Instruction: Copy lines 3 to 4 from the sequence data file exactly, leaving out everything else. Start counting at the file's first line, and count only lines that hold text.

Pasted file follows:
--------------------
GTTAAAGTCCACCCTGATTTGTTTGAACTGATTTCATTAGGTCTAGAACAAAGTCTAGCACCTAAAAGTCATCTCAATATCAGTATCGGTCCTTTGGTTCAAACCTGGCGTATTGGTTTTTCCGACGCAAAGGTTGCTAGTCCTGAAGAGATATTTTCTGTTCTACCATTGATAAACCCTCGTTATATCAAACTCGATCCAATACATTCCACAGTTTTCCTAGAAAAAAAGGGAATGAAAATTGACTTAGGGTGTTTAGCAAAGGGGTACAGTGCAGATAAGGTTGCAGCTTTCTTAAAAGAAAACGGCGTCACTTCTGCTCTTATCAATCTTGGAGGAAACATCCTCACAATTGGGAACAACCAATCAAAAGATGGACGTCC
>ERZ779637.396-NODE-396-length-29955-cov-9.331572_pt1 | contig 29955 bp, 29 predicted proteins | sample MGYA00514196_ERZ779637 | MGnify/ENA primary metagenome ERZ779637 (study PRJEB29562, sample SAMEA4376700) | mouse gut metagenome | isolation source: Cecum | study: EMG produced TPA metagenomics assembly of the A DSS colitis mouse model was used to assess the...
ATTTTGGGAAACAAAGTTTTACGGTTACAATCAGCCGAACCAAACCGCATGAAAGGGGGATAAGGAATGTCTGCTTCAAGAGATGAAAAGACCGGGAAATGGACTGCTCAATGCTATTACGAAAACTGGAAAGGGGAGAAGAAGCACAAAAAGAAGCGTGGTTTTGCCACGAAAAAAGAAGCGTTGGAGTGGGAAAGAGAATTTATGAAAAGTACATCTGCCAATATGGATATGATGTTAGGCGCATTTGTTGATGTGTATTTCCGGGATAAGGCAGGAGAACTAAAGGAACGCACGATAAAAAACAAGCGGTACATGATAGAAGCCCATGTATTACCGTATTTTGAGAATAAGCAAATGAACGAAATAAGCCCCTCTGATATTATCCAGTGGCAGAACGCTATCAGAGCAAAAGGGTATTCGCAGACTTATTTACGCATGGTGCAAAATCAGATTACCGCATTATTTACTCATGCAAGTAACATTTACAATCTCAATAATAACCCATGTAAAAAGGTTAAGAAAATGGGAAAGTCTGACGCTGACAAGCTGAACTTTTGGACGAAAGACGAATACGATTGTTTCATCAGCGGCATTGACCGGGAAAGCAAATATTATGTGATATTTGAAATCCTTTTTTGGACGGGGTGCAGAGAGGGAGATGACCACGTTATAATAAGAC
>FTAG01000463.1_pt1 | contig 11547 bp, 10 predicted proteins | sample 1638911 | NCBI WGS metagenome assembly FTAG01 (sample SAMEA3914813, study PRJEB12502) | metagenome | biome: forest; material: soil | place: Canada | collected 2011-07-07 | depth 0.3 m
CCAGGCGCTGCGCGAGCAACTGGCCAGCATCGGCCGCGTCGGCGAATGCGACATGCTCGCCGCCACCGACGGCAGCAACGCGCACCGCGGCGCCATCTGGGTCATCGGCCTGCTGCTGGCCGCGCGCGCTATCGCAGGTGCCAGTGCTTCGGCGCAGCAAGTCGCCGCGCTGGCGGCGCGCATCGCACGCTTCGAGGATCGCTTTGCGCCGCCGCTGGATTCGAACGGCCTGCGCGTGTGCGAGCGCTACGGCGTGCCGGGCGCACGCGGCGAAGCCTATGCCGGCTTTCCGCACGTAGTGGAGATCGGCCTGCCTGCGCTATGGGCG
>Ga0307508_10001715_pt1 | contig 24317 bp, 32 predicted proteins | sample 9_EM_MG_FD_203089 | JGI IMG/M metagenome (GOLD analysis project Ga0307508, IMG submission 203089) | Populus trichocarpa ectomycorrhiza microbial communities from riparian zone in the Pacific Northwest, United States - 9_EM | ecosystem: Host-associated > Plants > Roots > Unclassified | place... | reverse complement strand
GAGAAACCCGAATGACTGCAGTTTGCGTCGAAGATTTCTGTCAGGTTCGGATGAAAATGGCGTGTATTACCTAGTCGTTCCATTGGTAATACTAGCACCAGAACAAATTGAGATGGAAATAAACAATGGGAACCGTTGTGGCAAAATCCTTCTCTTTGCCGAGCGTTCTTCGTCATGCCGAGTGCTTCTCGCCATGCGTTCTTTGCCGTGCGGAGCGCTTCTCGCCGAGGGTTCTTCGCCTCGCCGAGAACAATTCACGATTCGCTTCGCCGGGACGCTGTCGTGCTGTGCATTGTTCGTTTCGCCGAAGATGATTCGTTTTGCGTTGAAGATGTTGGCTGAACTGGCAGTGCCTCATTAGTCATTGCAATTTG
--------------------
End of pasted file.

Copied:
ATTTTGGGAAACAAAGTTTTACGGTTACAATCAGCCGAACCAAACCGCATGAAAGGGGGATAAGGAATGTCTGCTTCAAGAGATGAAAAGACCGGGAAATGGACTGCTCAATGCTATTACGAAAACTGGAAAGGGGAGAAGAAGCACAAAAAGAAGCGTGGTTTTGCCACGAAAAAAGAAGCGTTGGAGTGGGAAAGAGAATTTATGAAAAGTACATCTGCCAATATGGATATGATGTTAGGCGCATTTGTTGATGTGTATTTCCGGGATAAGGCAGGAGAACTAAAGGAACGCACGATAAAAAACAAGCGGTACATGATAGAAGCCCATGTATTACCGTATTTTGAGAATAAGCAAATGAACGAAATAAGCCCCTCTGATATTATCCAGTGGCAGAACGCTATCAGAGCAAAAGGGTATTCGCAGACTTATTTACGCATGGTGCAAAATCAGATTACCGCATTATTTACTCATGCAAGTAACATTTACAATCTCAATAATAACCCATGTAAAAAGGTTAAGAAAATGGGAAAGTCTGACGCTGACAAGCTGAACTTTTGGACGAAAGACGAATACGATTGTTTCATCAGCGGCATTGACCGGGAAAGCAAATATTATGTGATATTTGAAATCCTTTTTTGGACGGGGTGCAGAGAGGGAGATGACCACGTTATAATAAGAC
>FTAG01000463.1_pt1 | contig 11547 bp, 10 predicted proteins | sample 1638911 | NCBI WGS metagenome assembly FTAG01 (sample SAMEA3914813, study PRJEB12502) | metagenome | biome: forest; material: soil | place: Canada | collected 2011-07-07 | depth 0.3 m